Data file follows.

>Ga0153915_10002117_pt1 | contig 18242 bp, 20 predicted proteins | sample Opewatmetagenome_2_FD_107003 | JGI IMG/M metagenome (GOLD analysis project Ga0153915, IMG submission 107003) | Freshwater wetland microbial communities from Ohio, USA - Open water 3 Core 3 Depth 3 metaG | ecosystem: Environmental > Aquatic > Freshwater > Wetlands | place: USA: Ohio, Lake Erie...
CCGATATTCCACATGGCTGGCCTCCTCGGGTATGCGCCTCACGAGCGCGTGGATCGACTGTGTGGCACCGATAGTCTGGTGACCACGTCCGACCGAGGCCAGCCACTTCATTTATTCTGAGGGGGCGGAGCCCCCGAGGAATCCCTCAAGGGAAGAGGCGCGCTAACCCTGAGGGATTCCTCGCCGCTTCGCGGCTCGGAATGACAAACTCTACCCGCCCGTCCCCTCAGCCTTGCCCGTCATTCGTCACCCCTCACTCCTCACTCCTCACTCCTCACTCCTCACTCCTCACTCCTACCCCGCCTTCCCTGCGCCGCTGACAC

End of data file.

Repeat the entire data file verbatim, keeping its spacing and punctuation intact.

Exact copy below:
>Ga0153915_10002117_pt1 | contig 18242 bp, 20 predicted proteins | sample Opewatmetagenome_2_FD_107003 | JGI IMG/M metagenome (GOLD analysis project Ga0153915, IMG submission 107003) | Freshwater wetland microbial communities from Ohio, USA - Open water 3 Core 3 Depth 3 metaG | ecosystem: Environmental > Aquatic > Freshwater > Wetlands | place: USA: Ohio, Lake Erie...
CCGATATTCCACATGGCTGGCCTCCTCGGGTATGCGCCTCACGAGCGCGTGGATCGACTGTGTGGCACCGATAGTCTGGTGACCACGTCCGACCGAGGCCAGCCACTTCATTTATTCTGAGGGGGCGGAGCCCCCGAGGAATCCCTCAAGGGAAGAGGCGCGCTAACCCTGAGGGATTCCTCGCCGCTTCGCGGCTCGGAATGACAAACTCTACCCGCCCGTCCCCTCAGCCTTGCCCGTCATTCGTCACCCCTCACTCCTCACTCCTCACTCCTCACTCCTCACTCCTCACTCCTACCCCGCCTTCCCTGCGCCGCTGACAC